Many cast the April 16 referendum as a final chance to turn back the clock. But the odds are heavily stacked against the opposition. The referendum is being held under emergency rule. The government has virtually full control of the media. It is painting the vote as a choice between Erdogan and the abyss, between patriotism and treachery. Whatever the outcome, Turkey has entered uncharted waters. The big question now is how long it can remain afloat.[/vc_column_text][vc_column_text]
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“A militant in the guise of a journalist, a shameless woman.” “Know your place.” “[Y]ou insult at a society of 99 percent Muslims.”
The comments from Recep Tayyip Erdogan — Turkey’s newly elected president and outgoing prime minister — were heard across the world. While he did not mention a name, it was the clear the woman in question was Amberin Zaman, a journalist for The Economist and Taraf. Erdogan’s tirade came during a campaign rally last Thursday in the city of Malatya, ahead of Sunday’s presidential vote. Zaman had expressed opinions critical of Erdogan during a TV discussion the night before.
Erdogan continued during a rally in Ankara on Saturday, calling her a “despicable woman” and saying she had insulted Islam. She has also been targeted online by Erdogan supporters, in what the Organisation for Security and Cooperation in Europe (OSCE) has labelled a “widespread smear campaign“.
“The pro-Erdogan camp emboldened by his very public insults against me continue to mob lynch me via the social media,” Zaman told Index on Censorship. “My Twitter feed is flooded with threats and profanities. Being called an enemy of Islam in a Muslim country, when radical groups like IS have Turkish members who are active Twitter users, puts me at physical risk and hobbles my work.”
She says she was unable conduct interviews on the streets on election day, “for fear of being recognised and attacked”.
This is not the first time Zaman has been targeted for speaking out against Turkish authorities. She was fired last year from Haberturk over articles critical of the government, and she was also one of the journalists reportedly wiretapped with the approval of Erdogan. As she said at a recent Index event on digital freedom, she is attacked online daily by pro-government trolls.
But Zaman is not the only member of the Turkish media under threat. According to recent figures there are 40 journalists behind bars in the country, making it one of the world’s worst jailers of press. Since 1992, 14 journalists have been murdered with impunity. Turkey stands at 154th out of 180 countries in the latest Reporters Without Borders Press Freedom Index, and its ranking has deteriorating over the past years.
In addition to Zaman’s case, there have been a number of other attacks on press freedom just over the past few days, as reported by the Index media mapping tool among others. Enis Berberoglu, editor-in-chief of Hurriyet, resigned on 8 August. The paper has denied that it was as a result of political pressure. However, in his attacks on Zaman during the Malatya rally, Erdogan specifically mentioned the owners of the TV channel she was on, Dogan Holding. Hurriyet is also owned by Dogan.
“The consensus is that he was pushed out but his departure coincided with the elections so it didn’t get the attention it deserved. But it is a further sign that media bosses will continue to cave in to power. It’s a tragic comment on the state of the Turkish media,” says Zaman.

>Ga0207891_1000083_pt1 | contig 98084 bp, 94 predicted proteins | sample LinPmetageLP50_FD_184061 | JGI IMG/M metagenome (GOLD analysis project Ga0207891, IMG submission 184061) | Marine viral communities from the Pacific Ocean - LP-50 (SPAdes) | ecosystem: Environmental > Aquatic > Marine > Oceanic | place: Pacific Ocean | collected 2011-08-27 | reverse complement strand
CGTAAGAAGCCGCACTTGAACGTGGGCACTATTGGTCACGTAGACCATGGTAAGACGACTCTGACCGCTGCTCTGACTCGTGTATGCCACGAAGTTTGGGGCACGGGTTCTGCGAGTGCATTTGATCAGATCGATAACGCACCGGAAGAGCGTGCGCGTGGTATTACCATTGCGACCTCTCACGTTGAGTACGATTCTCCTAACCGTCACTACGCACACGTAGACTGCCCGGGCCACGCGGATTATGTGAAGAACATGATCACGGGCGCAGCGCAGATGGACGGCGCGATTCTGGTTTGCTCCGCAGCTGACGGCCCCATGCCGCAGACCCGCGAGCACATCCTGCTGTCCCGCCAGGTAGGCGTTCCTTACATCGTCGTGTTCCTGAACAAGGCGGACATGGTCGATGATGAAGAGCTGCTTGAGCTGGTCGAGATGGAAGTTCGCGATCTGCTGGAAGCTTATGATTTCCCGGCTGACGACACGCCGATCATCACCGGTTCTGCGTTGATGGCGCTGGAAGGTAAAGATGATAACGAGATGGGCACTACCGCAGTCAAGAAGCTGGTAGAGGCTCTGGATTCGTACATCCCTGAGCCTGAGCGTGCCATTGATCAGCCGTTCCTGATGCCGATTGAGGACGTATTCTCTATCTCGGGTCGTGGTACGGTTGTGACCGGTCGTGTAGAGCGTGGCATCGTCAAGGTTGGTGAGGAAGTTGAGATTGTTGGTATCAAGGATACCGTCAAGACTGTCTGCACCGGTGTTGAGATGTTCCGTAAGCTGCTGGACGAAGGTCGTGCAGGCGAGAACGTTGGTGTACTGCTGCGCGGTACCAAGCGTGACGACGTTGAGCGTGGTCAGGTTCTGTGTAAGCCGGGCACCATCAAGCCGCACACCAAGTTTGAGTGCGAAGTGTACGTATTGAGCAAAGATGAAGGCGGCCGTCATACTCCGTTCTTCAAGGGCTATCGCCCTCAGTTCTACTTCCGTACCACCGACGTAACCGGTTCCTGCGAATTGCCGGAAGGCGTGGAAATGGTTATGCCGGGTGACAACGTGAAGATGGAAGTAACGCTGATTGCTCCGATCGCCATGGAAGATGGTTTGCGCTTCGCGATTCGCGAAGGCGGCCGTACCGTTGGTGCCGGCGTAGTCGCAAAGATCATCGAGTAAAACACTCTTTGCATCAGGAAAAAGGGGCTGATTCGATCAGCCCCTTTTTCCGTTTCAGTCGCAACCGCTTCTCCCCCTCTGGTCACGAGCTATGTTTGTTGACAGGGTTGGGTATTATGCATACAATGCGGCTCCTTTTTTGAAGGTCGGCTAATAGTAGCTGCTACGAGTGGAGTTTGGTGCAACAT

The same day as Berberoglu’s resignation, investigative journalist Mehmet Baransu was beaten by police. The day after he was detained for tweeting about the incident, and about the Istanbul public prosecutor. There have also been reports that the Cihan news agency was restricted from covering the presidential election, with police ordered to keep journalists out of polling sites across the country.
The election also put the spotlight on issues surrounding biased media coverage in favour of Erdogan; something that was highlighted by observers after the vote. Zaman says it is difficult to measure the impact of the poor state of media freedom on the election and its outcome — Erdogan won comfortably after one round. But it was not, she says, “a level playing field”.
“Erdogan has indirect control over a broad swathe of media outlets, most crucially of television. So the opposition candidates received scant coverage, and the little they got in pro-government was more of a smear campaign to which they were unable to effectively respond. Intimidation of the media and of media bosses has created an environment of self-censorship where journalists fear losing their jobs,” she explains.
“Even the mildest criticism is no longer tolerated. It’s stifling.”
Despite the attacks from Erdogan and his supporters, Zaman says she is “very heartened by the thousands of messages of support I have received, including from pious Muslims”.
The Women’s Equality Monitoring Group, whose membership includes female journalists, academics and writers has called on Erdogan to apologise.
“Making a female journalist a target by calling her shameless for simply performing her job was the last link in a chain of sexist stances,” they said. “This attack was also an attempt to silence the few remaining critical voices in the media, which has been silenced with bribery, censorship and self-censorship.” The Economist have stated that they “stand firmly” by Zaman.
“I am not alone,” she said.
But as Erdogan has indicated intention to expand the powers of the presidency, Zaman is not optimistic about the future.
“Should he continue to run the government as he announced he would it is horrible news for journalists. Things can only get worse not better.”